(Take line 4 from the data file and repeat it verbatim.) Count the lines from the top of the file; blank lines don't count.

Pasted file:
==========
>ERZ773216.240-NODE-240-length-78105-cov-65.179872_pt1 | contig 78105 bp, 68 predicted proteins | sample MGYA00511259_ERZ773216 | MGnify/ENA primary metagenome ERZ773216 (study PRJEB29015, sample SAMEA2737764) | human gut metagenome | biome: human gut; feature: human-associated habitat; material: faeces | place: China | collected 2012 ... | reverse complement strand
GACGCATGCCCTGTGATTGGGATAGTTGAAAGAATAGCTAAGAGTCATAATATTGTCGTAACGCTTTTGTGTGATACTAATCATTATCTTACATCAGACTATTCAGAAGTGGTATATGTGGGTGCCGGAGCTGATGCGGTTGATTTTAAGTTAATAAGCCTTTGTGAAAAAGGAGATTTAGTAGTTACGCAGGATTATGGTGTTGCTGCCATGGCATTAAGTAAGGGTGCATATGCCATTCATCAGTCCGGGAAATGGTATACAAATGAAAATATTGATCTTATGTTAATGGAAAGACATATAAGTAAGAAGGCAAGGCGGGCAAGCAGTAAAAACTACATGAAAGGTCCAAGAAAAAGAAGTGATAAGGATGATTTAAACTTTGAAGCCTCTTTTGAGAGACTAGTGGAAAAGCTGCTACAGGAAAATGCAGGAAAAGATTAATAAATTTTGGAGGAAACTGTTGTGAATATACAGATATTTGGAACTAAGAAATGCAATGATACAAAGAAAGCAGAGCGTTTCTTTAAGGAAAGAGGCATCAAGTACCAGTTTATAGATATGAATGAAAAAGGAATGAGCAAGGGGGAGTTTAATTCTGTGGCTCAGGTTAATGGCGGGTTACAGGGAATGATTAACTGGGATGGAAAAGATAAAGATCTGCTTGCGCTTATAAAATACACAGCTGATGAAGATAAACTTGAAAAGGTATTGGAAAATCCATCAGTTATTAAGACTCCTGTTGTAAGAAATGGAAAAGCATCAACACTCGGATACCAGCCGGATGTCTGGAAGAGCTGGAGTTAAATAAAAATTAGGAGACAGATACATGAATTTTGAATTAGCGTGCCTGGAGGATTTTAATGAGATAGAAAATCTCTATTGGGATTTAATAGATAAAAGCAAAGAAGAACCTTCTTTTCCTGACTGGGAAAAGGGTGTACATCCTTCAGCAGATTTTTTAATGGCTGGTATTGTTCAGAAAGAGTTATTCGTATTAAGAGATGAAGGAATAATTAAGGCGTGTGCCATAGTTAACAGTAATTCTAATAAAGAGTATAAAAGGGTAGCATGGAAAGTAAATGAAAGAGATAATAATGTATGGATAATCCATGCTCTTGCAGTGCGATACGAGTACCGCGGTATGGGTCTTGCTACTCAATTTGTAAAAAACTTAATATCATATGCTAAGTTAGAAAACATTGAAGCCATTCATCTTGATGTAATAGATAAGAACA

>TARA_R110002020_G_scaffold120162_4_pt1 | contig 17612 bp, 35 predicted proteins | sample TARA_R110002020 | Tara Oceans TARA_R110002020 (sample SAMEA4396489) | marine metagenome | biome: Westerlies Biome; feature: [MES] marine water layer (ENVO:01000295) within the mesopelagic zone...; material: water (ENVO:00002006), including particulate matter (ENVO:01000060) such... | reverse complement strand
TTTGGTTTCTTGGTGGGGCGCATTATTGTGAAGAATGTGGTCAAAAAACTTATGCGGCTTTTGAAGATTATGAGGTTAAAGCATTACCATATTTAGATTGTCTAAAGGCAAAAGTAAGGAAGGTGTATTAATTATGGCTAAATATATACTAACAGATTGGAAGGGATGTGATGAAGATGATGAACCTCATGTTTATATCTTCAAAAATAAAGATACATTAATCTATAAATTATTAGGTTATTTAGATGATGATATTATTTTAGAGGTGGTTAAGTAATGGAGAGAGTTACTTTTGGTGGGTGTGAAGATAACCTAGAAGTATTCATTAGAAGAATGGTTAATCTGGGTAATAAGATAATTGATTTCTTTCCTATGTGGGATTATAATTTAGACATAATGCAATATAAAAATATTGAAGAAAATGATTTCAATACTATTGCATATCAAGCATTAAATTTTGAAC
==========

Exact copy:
TTTGGTTTCTTGGTGGGGCGCATTATTGTGAAGAATGTGGTCAAAAAACTTATGCGGCTTTTGAAGATTATGAGGTTAAAGCATTACCATATTTAGATTGTCTAAAGGCAAAAGTAAGGAAGGTGTATTAATTATGGCTAAATATATACTAACAGATTGGAAGGGATGTGATGAAGATGATGAACCTCATGTTTATATCTTCAAAAATAAAGATACATTAATCTATAAATTATTAGGTTATTTAGATGATGATATTATTTTAGAGGTGGTTAAGTAATGGAGAGAGTTACTTTTGGTGGGTGTGAAGATAACCTAGAAGTATTCATTAGAAGAATGGTTAATCTGGGTAATAAGATAATTGATTTCTTTCCTATGTGGGATTATAATTTAGACATAATGCAATATAAAAATATTGAAGAAAATGATTTCAATACTATTGCATATCAAGCATTAAATTTTGAAC